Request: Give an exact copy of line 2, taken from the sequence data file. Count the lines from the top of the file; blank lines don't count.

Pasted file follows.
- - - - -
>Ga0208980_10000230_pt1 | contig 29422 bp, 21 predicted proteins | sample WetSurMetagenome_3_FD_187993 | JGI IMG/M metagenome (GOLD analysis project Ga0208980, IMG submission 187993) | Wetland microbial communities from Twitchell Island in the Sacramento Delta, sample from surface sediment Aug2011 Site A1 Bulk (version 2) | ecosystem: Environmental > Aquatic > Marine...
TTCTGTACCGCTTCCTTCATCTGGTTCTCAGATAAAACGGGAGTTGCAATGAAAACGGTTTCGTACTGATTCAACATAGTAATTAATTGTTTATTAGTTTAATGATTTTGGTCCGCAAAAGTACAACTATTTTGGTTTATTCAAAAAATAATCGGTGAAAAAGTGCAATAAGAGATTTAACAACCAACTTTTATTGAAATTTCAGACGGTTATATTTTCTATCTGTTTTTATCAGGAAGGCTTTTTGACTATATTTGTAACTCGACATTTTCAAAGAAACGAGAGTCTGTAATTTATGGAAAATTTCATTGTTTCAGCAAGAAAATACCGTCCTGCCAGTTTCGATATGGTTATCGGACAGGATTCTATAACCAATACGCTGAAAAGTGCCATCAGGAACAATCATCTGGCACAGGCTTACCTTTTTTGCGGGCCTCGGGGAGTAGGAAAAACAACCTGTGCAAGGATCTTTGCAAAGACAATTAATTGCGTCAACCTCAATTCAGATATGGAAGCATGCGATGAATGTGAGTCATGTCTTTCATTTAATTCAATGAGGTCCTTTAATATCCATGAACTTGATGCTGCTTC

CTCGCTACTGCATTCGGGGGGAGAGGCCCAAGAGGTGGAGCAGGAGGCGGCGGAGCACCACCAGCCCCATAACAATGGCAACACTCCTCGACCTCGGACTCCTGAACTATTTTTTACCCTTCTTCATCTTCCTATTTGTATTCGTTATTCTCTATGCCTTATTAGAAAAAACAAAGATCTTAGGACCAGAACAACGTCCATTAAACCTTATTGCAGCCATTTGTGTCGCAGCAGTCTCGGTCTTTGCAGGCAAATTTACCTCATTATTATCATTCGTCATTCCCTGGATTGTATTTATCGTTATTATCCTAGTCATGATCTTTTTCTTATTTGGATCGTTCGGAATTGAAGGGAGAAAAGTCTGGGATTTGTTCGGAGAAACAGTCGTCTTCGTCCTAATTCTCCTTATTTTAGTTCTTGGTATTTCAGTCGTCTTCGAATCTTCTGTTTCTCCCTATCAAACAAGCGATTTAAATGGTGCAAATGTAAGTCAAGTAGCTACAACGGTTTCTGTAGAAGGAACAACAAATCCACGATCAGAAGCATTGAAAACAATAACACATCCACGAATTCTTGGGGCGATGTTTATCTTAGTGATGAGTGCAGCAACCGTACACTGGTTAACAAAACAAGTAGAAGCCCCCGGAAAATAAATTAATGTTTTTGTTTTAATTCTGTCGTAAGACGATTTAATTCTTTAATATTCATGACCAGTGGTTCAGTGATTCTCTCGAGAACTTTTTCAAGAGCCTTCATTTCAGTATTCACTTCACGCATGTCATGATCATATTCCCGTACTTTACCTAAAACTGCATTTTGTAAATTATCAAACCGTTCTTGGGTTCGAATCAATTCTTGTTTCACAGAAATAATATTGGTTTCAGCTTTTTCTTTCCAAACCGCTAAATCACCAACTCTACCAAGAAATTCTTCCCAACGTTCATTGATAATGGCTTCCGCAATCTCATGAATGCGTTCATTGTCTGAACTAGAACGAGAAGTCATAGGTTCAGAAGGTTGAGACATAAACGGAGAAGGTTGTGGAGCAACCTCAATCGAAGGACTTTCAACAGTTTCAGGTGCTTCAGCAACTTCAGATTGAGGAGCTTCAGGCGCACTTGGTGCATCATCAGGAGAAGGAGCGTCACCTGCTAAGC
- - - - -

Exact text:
TTCTGTACCGCTTCCTTCATCTGGTTCTCAGATAAAACGGGAGTTGCAATGAAAACGGTTTCGTACTGATTCAACATAGTAATTAATTGTTTATTAGTTTAATGATTTTGGTCCGCAAAAGTACAACTATTTTGGTTTATTCAAAAAATAATCGGTGAAAAAGTGCAATAAGAGATTTAACAACCAACTTTTATTGAAATTTCAGACGGTTATATTTTCTATCTGTTTTTATCAGGAAGGCTTTTTGACTATATTTGTAACTCGACATTTTCAAAGAAACGAGAGTCTGTAATTTATGGAAAATTTCATTGTTTCAGCAAGAAAATACCGTCCTGCCAGTTTCGATATGGTTATCGGACAGGATTCTATAACCAATACGCTGAAAAGTGCCATCAGGAACAATCATCTGGCACAGGCTTACCTTTTTTGCGGGCCTCGGGGAGTAGGAAAAACAACCTGTGCAAGGATCTTTGCAAAGACAATTAATTGCGTCAACCTCAATTCAGATATGGAAGCATGCGATGAATGTGAGTCATGTCTTTCATTTAATTCAATGAGGTCCTTTAATATCCATGAACTTGATGCTGCTTC